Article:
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The verdict in former President Moshe Katsav's sex crimes trial will be handed down on December 28, the Tel Aviv District Court announced yesterday.

Katsav's lawyer, Avigdor Feldman, told Haaretz that his client received the news with a sigh of relief. "He believes the court will find him innocent," Feldman said, explaining that the length of time that has elapsed since the hearings in June ended indicates the judges are delving thoroughly into the evidence, "and all delving into the evidence works in his favor."

Katsav's brother, Lior, said the family was hoping and praying for his acquittal.

Katsav is charged with sexual offenses against three different women, two of whom worked under him at the President's Residence; the third worked for him at the Tourism Ministry when he was tourism minister.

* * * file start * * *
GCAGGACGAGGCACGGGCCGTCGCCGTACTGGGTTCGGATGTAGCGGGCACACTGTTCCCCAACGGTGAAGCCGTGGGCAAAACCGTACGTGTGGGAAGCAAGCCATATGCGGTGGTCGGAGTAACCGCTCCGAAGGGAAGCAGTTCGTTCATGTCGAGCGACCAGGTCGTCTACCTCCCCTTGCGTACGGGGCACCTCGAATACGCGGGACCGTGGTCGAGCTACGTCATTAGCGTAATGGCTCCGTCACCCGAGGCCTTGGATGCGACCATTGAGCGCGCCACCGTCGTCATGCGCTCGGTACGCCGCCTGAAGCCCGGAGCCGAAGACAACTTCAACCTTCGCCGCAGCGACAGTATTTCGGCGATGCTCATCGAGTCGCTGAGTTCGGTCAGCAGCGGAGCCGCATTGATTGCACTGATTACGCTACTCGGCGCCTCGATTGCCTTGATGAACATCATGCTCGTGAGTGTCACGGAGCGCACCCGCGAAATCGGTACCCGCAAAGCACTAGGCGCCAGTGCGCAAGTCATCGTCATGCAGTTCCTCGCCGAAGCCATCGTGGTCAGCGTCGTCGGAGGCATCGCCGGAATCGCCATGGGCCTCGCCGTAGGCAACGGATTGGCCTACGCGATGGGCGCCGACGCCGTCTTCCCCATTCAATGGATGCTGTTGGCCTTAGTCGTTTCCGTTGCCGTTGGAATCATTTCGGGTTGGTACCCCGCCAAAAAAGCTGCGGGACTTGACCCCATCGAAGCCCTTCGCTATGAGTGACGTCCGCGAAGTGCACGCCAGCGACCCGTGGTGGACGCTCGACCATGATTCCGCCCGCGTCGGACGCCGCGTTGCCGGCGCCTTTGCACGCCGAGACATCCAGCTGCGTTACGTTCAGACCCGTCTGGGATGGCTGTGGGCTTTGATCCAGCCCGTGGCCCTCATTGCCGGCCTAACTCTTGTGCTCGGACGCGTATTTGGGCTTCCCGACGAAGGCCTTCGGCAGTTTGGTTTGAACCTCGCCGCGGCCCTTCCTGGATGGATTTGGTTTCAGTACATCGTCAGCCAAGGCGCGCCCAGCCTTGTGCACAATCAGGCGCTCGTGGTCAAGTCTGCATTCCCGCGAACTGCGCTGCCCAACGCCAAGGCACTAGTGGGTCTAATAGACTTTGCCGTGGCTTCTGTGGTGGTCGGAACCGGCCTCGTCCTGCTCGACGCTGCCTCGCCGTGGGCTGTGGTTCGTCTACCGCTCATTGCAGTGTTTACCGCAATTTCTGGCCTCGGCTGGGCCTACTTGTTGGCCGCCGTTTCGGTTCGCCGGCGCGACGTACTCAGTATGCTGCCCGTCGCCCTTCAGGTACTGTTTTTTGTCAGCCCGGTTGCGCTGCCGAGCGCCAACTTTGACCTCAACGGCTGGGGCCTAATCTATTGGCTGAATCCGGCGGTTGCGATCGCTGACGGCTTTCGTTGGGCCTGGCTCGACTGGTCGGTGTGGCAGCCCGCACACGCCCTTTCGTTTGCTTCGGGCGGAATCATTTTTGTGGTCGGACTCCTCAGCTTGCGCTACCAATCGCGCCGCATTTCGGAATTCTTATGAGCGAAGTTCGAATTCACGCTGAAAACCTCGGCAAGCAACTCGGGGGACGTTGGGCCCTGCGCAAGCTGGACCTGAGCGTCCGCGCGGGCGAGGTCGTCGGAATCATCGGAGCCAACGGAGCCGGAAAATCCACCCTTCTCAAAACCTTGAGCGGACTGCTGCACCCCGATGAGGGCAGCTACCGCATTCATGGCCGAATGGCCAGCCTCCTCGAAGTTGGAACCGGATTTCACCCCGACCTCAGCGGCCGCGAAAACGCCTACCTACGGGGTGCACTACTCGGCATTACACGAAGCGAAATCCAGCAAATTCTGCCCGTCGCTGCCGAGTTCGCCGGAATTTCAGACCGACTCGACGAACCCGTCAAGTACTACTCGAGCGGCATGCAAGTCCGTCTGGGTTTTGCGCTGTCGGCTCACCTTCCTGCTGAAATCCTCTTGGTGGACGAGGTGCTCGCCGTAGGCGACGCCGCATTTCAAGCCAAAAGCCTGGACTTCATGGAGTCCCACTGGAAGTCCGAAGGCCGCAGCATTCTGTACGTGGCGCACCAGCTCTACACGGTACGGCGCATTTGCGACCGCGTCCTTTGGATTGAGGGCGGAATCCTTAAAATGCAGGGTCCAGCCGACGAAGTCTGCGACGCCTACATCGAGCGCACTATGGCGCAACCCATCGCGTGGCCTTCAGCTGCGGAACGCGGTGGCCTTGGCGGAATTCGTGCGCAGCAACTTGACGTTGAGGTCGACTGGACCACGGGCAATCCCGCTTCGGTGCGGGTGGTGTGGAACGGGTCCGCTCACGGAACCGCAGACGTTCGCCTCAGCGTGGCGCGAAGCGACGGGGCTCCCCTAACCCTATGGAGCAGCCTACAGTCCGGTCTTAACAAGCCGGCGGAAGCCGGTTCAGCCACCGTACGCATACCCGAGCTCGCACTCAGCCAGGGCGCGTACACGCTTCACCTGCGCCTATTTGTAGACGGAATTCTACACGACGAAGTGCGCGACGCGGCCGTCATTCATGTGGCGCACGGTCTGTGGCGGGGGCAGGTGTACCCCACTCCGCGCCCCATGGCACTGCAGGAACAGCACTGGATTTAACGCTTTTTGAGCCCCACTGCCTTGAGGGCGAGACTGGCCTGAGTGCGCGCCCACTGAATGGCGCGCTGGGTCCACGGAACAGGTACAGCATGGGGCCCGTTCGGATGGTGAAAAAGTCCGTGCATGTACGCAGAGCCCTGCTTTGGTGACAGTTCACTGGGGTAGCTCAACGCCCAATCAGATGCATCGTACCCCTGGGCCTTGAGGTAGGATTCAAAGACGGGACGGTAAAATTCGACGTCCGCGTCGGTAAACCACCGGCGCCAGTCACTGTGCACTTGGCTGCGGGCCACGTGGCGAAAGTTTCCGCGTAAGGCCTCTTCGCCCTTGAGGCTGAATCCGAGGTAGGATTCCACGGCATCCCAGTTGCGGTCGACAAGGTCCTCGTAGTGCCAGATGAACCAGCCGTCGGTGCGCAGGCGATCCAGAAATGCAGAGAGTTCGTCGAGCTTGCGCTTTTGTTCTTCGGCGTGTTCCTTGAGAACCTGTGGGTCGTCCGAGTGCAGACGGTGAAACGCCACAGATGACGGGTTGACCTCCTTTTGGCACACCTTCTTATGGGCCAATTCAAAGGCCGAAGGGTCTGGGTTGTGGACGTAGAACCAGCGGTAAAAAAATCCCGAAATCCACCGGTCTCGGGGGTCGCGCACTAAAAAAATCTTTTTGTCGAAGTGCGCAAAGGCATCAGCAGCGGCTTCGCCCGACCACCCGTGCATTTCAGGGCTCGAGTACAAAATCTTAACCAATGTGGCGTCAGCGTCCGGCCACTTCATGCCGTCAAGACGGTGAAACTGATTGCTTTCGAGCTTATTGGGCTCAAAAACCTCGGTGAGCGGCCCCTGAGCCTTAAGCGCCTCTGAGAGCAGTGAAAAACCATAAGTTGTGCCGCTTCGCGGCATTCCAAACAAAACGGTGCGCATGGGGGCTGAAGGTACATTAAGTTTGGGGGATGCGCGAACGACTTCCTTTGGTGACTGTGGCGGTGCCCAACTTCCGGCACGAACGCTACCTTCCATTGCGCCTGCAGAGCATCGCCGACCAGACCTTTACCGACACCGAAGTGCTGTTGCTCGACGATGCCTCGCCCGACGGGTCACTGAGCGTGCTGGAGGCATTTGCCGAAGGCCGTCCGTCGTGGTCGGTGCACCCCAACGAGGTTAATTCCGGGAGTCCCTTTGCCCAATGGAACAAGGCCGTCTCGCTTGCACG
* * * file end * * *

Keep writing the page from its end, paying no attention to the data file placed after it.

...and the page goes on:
The alleged offenses include two counts of rape, forcible indecent assault and sexual harassment.

The former president is also charged with intimidating a witness and obstructing justice.

The trial began in September 2009, with Katsav himself taking the stand in January 2010. The court finished hearing the evidence in April and the parties delivered their summations in June. Since then, everyone has been waiting for the verdict.

The trial was one of the most secretive ever conducted in Israel. Not only was it closed in its entirety to the media, but after initially promising to release transcripts of all testimony that did not infringe on the complainants' privacy, the court ended up releasing the testimony of exactly one of the dozenes of witnesses - attorney Raz Nizri, an aide to former attorney general Menachem Mazuz - along with both sides' opening statements and a few excerpts from their summations.